This did indeed happen in one place yesterday. The day before there was a mysterious word inserted in one place, that I couldn’t even read – 5 letters, following “NIcholaus”. But later that day I came across a manuscript with a different variant – “Nicholaus mirreorum litie”. Even that was baffling, until I realised it said “Nicholas of Myra in Lycia”! The baffling word “litie” was “Lyciae” with a medieval twist. Ho hum.
As you actually write the collation, you become uncomfortably aware of how subjective it is. You always ignore clutter. So… again, once you have your draft collation, you will need to go back and try again.
I’m doing all this to prepare a translation, so it is helpful to add the English meaning of the alternatives sometimes.
I have 53 manuscripts on disk, and the number is growing all the time, thanks to the wonderful, wonderful accessibility of the manuscripts held at the Bibliothèque Nationale Français in Paris. You can find almost anything by shelfmark starting from here, although some are still microfilms. The monochrome versions are harder to work with, when you are navigating around the text, looking for a “Laetamur”. The medieval scribes used colour to indicate the start of paragraphs, which is a big help for the eyes. Without it, you can miss your bit in the mass of apocryphal miracle stories.
What I do is go to the Bollandists site, the Bibliotheca Hagiographica Latina Online. My text is BHL 6108, so I search for that, and display the list of manuscripts by “fond”, i.e. the library holding it. And once you hit “Paris, BNF lat. 12345”, you’re in easy street. The BHLO will tell you the folio numbers. Well, I keep another tab open with the BNF entry point, go and find it, display the manuscript, download it, and mark up the folios I want in the PDF. (I sort of wish that I could contribute my markers back to the BNF site, but of course you can’t.) Once I’ve found the “Laetamur, karissimi, laetamur” bit, I can then collate it against my working file.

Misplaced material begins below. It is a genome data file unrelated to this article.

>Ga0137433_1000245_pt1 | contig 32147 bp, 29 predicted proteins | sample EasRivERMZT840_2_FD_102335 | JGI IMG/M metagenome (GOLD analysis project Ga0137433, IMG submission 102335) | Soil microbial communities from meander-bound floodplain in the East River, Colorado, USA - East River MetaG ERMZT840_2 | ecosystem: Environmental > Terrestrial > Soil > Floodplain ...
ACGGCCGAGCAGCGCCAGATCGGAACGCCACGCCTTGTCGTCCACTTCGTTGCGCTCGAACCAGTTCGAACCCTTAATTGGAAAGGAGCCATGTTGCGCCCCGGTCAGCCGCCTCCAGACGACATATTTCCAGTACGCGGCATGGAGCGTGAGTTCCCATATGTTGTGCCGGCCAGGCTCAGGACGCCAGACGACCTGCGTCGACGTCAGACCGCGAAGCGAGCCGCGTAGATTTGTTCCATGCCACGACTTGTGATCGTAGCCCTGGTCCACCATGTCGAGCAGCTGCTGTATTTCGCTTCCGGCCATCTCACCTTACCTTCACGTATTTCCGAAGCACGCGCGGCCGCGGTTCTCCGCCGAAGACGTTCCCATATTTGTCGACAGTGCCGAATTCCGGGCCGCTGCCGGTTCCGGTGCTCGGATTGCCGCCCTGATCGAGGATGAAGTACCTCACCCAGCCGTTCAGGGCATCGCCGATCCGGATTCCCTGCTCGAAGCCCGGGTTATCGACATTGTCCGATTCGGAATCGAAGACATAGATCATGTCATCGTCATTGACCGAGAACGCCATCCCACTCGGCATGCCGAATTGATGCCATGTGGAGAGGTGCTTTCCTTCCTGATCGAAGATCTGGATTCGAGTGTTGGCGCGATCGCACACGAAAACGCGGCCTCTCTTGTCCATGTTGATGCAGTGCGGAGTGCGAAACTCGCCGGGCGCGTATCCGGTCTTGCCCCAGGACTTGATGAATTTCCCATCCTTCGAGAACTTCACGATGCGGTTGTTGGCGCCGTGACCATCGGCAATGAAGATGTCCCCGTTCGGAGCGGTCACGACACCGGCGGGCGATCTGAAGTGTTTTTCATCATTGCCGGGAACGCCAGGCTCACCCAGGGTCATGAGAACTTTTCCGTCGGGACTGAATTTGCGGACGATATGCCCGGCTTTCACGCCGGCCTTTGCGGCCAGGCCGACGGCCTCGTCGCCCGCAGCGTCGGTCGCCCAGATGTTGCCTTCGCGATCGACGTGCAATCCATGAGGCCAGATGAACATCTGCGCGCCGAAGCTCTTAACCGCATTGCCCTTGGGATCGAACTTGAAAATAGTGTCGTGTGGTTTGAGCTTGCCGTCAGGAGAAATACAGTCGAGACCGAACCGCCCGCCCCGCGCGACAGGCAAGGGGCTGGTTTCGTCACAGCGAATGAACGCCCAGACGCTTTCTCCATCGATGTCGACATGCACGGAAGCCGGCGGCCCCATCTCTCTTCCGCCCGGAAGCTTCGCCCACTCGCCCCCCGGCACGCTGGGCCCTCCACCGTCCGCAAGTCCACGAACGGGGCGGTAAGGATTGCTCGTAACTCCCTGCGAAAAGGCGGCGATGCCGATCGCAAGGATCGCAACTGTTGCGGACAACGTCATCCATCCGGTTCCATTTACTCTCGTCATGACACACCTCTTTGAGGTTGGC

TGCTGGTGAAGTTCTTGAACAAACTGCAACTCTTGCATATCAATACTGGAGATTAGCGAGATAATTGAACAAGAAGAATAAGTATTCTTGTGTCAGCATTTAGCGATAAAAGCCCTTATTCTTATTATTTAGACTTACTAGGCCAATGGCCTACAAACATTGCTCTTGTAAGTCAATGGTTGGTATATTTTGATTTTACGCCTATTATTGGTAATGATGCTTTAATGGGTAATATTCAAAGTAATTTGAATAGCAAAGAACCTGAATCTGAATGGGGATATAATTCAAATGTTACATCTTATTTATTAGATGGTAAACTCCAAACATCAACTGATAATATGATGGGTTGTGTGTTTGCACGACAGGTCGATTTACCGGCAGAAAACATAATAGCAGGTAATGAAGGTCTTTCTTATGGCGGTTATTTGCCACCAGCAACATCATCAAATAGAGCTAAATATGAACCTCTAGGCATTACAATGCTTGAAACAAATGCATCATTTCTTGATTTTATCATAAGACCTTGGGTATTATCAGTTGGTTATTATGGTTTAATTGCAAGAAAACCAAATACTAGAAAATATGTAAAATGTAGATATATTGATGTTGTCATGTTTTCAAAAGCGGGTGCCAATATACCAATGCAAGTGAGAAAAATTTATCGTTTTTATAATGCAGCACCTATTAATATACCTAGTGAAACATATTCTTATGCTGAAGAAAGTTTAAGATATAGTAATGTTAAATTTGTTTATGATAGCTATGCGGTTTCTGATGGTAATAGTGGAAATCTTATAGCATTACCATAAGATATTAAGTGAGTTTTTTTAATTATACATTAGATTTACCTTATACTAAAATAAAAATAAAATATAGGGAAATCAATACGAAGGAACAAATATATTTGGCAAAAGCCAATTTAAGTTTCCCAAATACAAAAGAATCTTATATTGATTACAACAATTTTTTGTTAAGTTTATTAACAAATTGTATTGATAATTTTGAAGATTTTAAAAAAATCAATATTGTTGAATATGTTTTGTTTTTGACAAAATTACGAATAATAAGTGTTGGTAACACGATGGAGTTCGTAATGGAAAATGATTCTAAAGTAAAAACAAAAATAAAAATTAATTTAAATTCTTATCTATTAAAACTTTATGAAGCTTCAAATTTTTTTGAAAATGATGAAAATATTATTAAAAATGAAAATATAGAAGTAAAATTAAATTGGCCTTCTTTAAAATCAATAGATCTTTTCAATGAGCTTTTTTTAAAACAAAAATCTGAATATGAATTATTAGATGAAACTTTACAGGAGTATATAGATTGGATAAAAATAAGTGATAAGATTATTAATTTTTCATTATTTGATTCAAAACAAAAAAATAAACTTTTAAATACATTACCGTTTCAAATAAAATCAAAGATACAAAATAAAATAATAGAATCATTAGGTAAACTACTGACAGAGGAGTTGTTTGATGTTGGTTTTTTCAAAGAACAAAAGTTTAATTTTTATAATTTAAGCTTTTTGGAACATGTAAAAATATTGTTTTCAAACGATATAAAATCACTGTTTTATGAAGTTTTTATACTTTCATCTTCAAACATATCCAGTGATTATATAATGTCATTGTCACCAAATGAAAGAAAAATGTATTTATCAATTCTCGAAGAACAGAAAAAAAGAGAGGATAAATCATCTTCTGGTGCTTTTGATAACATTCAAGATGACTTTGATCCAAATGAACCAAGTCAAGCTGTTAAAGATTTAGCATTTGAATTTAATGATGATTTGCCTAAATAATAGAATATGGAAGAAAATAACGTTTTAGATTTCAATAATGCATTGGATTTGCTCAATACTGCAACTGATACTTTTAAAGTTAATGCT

That’s what I’ve been doing, and, actually, it’s rather fun!
I’ve still got quite a few BNF manuscripts to go. Not all of them actually contain my text – the BHLO is not 100% accurate.
French manuscripts are generally rather accessible. The IRHT website helps you find non-Paris manuscripts. Outside of France it is hit and miss. The accessibility of English manuscripts is a disgrace. American manuscripts are few, but not much better. Italian manuscripts, other than those in the Vatican, are generally not online. The Vatican ones would be much, much more helpful, if you could download them, but at least most of them are there. Still, in five years I imagine this will improve out of all recognition.
As ever, I hope these notes will be useful to people coming to collate a text for the first time. The first time, you’re just working out where everything is. Your second pass is the real thing.
4 thoughts on “Learning by Making a Collation – Recensio part 5”